Thursday, July 31, 2014

Scrappy Quilt Part 2

I know you've made some scrappy blocks, right?


Good! Now you are ready to make a scrappy quilt top. Here’s Scrappy Quilt part 2 - we'll join our blocks and quilt the quilt!

You will need:

-Fabric for your quilt back – I cut mine approximately 1” larger all around than the size of the quilt top.

-Batting for your quilt – I used Quilter's Dream cotton batting as it has a smooth, low loft and works very nicely with my Baby Lock Sashiko which is what I wanted to use to quilt my new scrappy quilt with. You, of course, can use a regular sewing machine and the quilting method you love best but if you have a Sashiko machine, this is a great quilt to try it out with!

-Sewing thread

Press the seams open on all your blocks, if you haven’t already done so. I find that it’s easier to join nicely crisp, ironed blocks than it is to join floppy ones.

Lay them on your work surface as they will be joined together.

I join one horizontal row of blocks together at a time and then join each “row” of blocks to the other finished rows. That way I can keep my blocks going in the order I have laid them out without getting myself confused. (On my good days!)

Traditional quilting seam allowances are ¼”. Feel free to use whatever seam allowance makes you happy – just keep it consistent throughout the quilt.

I aligned each row at the block joining seams and pinned them together. (You'll notice that I have pressed my seam allowances open. I do this whenever I can for quilts I plan to Sashiko as it helps keep the bulk or the fabrics evenly distributed. I know that it's common practice to press the seams toward one side and "nest" them at the corners...but for Sashiko quilting I've had much more success with skipped stitches, thread breaks etc. when I press the seams open. Just so you know!)

When you begin to sew the rows together you may find that some blocks want to stretch more as you stitch which means some of the corners of the blocks may not align perfectly with each other. Our scrappy quilt blocks will not be truly on the straight grain due to the piecing method. This can really be an issue to some us. Use a walking foot for best results, or baste each aligned corner by machine or hand. For machine basting, stitch on the seam allowance and then sew the actual row of stitching over it so that the seam covers up the basting as you go.  For hand basting, stitch away (toward the selvage) from the seam allowance and pull out the basting threads when you have finished sewing the seam.

I can hear my mother saying “A man on a galloping horse would never notice!” Unfortunately that doesn't make me feel better. I just HAVE to make those corners meet! Argh! One nice thing about this scrappy quilt though, if you don’t make them meet perfectly you can claim “that’s part of the design” and get away with it – truly! Ha!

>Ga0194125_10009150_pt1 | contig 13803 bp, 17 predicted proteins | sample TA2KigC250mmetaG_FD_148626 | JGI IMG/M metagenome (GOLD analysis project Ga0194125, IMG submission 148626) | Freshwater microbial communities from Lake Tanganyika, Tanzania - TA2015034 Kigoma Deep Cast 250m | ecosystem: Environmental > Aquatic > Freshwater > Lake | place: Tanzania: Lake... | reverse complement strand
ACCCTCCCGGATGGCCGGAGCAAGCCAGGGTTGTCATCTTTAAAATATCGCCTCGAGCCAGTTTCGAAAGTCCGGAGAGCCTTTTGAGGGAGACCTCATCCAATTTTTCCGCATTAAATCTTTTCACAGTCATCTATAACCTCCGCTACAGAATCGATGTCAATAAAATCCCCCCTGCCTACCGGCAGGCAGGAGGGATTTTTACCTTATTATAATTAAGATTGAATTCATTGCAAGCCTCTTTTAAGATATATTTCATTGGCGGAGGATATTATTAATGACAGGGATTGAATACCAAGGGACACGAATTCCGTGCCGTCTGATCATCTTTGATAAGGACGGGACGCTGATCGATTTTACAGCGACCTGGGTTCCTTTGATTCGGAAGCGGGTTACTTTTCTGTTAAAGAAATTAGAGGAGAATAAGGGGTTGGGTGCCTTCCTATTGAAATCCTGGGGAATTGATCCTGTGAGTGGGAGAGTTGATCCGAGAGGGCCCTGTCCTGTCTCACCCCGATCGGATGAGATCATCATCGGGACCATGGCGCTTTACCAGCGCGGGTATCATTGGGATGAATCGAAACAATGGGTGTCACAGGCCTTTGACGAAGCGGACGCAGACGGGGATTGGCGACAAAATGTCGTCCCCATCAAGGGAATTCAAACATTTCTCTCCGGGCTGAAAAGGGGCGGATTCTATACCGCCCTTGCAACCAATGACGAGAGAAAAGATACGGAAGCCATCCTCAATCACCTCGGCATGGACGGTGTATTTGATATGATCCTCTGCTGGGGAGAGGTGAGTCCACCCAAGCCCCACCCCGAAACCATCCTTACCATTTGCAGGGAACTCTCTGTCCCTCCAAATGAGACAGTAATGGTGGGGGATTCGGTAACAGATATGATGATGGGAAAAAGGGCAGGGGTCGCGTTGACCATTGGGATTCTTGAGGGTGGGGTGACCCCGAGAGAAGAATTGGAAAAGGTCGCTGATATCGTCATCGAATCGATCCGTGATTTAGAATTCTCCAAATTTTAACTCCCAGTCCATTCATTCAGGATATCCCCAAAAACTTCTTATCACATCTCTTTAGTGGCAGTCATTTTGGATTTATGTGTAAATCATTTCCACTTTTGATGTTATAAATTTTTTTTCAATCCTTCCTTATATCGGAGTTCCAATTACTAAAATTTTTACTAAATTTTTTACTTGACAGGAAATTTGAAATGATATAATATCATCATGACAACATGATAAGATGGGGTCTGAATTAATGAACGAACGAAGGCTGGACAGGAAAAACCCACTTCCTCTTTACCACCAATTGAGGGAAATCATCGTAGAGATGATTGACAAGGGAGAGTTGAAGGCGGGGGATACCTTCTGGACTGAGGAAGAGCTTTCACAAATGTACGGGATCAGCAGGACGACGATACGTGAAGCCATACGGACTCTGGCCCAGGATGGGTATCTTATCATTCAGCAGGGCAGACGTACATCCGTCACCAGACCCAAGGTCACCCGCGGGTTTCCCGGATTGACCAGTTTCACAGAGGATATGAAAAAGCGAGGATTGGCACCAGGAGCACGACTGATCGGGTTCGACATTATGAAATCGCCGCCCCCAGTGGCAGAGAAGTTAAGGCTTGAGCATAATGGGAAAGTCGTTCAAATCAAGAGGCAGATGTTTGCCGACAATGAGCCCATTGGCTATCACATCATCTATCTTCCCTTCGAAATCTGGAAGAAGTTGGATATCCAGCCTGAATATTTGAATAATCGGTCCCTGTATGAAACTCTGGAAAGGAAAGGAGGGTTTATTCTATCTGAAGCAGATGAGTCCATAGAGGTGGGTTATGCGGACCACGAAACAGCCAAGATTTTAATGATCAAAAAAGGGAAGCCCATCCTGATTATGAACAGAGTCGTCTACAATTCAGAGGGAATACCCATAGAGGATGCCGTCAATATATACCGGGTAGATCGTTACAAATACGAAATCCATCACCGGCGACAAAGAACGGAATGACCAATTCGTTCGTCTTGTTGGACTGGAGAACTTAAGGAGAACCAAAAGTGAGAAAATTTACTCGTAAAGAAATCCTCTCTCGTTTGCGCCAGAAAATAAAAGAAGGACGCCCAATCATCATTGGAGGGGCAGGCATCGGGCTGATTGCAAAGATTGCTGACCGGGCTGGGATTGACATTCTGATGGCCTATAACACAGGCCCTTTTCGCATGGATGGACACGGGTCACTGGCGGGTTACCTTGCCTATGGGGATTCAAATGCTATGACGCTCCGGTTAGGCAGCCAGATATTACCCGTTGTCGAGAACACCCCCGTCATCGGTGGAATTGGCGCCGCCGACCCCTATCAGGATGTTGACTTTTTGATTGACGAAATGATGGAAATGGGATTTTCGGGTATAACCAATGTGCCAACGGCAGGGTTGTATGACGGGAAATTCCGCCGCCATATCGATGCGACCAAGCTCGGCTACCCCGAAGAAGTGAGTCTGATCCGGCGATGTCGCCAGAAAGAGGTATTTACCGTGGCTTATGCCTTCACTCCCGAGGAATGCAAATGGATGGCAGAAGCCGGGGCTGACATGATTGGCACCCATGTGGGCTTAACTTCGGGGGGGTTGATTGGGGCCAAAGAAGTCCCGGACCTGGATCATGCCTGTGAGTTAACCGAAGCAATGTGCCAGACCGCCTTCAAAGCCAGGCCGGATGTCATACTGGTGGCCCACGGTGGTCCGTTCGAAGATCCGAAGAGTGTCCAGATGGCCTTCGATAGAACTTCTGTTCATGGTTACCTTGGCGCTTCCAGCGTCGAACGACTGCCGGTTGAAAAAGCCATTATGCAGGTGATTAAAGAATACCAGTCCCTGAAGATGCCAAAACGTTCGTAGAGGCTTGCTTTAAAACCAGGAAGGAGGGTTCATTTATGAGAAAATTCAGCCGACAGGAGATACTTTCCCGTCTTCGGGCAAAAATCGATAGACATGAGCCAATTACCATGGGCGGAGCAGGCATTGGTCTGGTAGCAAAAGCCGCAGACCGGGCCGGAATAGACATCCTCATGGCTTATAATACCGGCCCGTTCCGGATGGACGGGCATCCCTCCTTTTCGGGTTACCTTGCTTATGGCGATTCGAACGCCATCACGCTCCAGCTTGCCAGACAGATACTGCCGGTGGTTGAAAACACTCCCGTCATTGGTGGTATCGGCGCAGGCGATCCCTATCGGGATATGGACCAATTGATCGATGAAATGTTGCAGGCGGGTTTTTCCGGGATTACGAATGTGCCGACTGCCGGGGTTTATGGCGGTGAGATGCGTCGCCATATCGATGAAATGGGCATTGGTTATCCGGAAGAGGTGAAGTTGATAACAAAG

Okay, once you have joined the blocks together and have a finished quilt top then it’s time to cut a piece of quilt batting and quilt backing fabric. Everyone has their own method for this too, but I like to give myself plenty of room for error (or shifting) as I quilt. I cut my quilt backing and quilt batting 1” larger all around than my quilt top.

Stack the three layers together on a flat surface and make sure all three are nice and smooth. Quilt top on top, right side up, batting in the middle and quilt backing fabric on the bottom wrong side up. 

I chose to quilt my Scrappy quilt with rows of stitching spaced 1” apart in a grid, which meant I needed two perpendicular base lines to follow. (I had to use a few rulers placed end to end to reach across the whole quilt top.) I used a water soluble marker as I find that easier to see than a chalk pencil and less likely to rub out before I'm done with it.

Now it’s time to secure the layers together here and there so they will not shift around while you are quilting them. Some folks use quilting safety pins. Some folks like to hand tack the layers together with a stitch or two placed at regular intervals. I like to baste my layers together with rows of long running stitches spaced 6 to 8” apart. Whatever you find easiest will work just fine. Just remember that whatever you use needs to be removed as you quilt over it. That’s a moot point for pins – I mean, GA! You definitely don’t want to stitch over a pin. But what about thread, why does it need removed too? Well you can pick it out later, but it is ever so much easier to do it while you quilt. Stitched-on-top-of thread can really be a pain to get out. If you are using your Baby Lock Sashiko machine to quilt with you might not want to sew over basting thread. It probably will be just fine, but then again it might get caught between the latch wire and the needle and create havoc. I tend to be safe rather than aggravated and just clip and pull the threads as I get to them.

I love Wonder Clips! I use them instead of pins to keep my quilt sandwich rolled into a manageable bundle when I’m quilting. If you don’t have Wonder Clips you can also use binder clips. As I quilt I unroll, re-roll and then re-clip.